What's the last year been like for you and CPE?

Dominique Johnson: "I would say it's been a roller coaster. Right after the murder of George Floyd and the uprisings, we saw a huge uptick in folks wanting to give donations and time to CPE, and we had to rapidly scale up. We went from a startup culture to a full-fledged operational organization.

But the momentum, for particular communities, tapered off briefly when the insurrection at the Capitol happened. A lot of our Black and brown communities stepped back for a second and said, 'Listen I don't know where to go from here. How do we continue this work?' Seeing people storming a capital building on camera with no repercussions made people say, 'How many more times do we have to show you that white supremacy in this country is leading to chaos and we're not taking it seriously?'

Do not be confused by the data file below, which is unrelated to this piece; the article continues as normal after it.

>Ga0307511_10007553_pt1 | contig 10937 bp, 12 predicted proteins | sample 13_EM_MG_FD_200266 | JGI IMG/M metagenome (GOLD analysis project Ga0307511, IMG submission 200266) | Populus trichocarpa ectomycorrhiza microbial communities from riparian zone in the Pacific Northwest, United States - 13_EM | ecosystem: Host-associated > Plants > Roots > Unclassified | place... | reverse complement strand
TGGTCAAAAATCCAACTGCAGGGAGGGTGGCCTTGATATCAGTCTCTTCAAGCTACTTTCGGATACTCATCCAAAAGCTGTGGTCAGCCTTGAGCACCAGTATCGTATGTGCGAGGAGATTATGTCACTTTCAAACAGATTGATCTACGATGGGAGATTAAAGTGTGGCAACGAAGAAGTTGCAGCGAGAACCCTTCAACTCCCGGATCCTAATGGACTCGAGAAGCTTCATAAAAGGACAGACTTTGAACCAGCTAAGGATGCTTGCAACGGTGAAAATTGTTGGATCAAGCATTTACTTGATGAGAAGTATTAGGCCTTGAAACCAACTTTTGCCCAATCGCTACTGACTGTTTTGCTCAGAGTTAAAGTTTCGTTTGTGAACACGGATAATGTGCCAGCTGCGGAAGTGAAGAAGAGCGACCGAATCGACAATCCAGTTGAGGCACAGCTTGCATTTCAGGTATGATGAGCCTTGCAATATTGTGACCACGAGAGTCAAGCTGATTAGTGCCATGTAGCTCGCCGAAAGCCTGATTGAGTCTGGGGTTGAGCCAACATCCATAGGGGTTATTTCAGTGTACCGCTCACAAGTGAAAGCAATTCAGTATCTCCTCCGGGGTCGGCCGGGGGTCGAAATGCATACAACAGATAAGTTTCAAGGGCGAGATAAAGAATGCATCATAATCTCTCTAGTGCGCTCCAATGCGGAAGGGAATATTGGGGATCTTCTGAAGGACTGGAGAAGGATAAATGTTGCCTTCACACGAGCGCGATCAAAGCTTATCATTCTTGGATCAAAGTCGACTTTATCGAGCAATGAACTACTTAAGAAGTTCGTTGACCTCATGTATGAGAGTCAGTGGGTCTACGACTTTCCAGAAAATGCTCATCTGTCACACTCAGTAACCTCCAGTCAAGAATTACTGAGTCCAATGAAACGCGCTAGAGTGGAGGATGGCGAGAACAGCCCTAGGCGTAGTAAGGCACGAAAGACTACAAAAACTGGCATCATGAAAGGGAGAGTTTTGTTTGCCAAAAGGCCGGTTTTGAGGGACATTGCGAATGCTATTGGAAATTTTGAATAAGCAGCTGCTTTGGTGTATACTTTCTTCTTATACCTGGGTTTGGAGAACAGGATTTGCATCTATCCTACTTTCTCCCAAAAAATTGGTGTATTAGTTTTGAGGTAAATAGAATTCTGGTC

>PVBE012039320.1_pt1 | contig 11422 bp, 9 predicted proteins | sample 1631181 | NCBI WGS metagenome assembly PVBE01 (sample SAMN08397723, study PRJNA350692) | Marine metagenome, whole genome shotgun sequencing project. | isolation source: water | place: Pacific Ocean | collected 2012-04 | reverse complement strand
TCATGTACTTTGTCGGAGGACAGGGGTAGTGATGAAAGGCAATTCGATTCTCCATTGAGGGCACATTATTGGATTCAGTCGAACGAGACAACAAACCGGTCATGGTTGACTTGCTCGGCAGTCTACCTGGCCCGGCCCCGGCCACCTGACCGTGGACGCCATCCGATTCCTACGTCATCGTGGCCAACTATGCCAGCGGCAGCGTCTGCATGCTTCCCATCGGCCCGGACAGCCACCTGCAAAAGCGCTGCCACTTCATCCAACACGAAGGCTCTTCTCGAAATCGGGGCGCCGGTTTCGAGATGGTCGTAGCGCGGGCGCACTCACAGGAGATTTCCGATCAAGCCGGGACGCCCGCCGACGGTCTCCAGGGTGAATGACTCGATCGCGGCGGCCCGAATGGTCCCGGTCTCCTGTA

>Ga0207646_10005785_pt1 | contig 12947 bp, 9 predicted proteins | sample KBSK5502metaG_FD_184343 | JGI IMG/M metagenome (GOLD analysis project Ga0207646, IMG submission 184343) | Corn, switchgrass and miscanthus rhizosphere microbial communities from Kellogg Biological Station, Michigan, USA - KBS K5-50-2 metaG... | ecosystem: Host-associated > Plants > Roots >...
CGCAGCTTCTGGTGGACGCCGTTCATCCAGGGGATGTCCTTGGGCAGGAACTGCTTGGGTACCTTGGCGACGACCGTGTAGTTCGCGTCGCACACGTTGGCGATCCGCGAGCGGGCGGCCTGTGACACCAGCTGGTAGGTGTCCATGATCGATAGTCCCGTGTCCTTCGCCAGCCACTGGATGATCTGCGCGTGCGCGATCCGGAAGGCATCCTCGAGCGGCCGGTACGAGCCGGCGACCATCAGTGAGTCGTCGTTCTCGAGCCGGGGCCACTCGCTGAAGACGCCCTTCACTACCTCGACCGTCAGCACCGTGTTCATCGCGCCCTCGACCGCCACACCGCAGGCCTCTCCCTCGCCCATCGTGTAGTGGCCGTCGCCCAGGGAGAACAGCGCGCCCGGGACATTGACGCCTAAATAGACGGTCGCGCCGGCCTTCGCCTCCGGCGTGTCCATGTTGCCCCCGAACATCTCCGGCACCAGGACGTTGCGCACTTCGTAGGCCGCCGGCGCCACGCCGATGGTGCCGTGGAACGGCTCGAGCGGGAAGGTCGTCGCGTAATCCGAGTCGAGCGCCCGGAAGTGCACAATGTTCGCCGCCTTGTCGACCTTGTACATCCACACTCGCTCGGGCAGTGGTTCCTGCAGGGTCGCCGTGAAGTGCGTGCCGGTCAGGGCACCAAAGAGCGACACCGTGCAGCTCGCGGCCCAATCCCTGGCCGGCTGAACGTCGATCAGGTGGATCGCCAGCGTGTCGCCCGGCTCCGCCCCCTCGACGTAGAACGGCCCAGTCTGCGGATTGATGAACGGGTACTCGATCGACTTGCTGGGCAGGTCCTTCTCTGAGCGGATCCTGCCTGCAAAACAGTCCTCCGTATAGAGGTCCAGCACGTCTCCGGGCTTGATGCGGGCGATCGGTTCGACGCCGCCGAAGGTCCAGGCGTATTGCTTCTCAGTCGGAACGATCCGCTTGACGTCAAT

Then a month after the insurrection, everyone came back again, partly because we were doing big work in Ithaca, New York, and on Long Island, with Suffolk and Nassau counties. (CPE is also helping to achieve results in communities across the country, from reducing low-level traffic stops in Berkeley, California, to addressing police response to sexual assault and domestic violence in Red Wing, Minnesota.)"

What is the work you're doing in the New York communities?

DJ: "It has to do with New York Executive Order 203. [Gov. Andrew Cuomo issued this order last year, calling for all New York municipalities to develop plans to reduce police-involved deaths and racially biased law enforcement.]

"In 2020, CPE began to support Ithaca and Tompkins County in reshaping the public safety landscape. We conducted an in-depth analysis of 911 and officer-initiated calls for service. We gathered community inputwhich I was responsible for on the CPE side of the partnershipthrough surveys, town halls, public forums, and focus groups.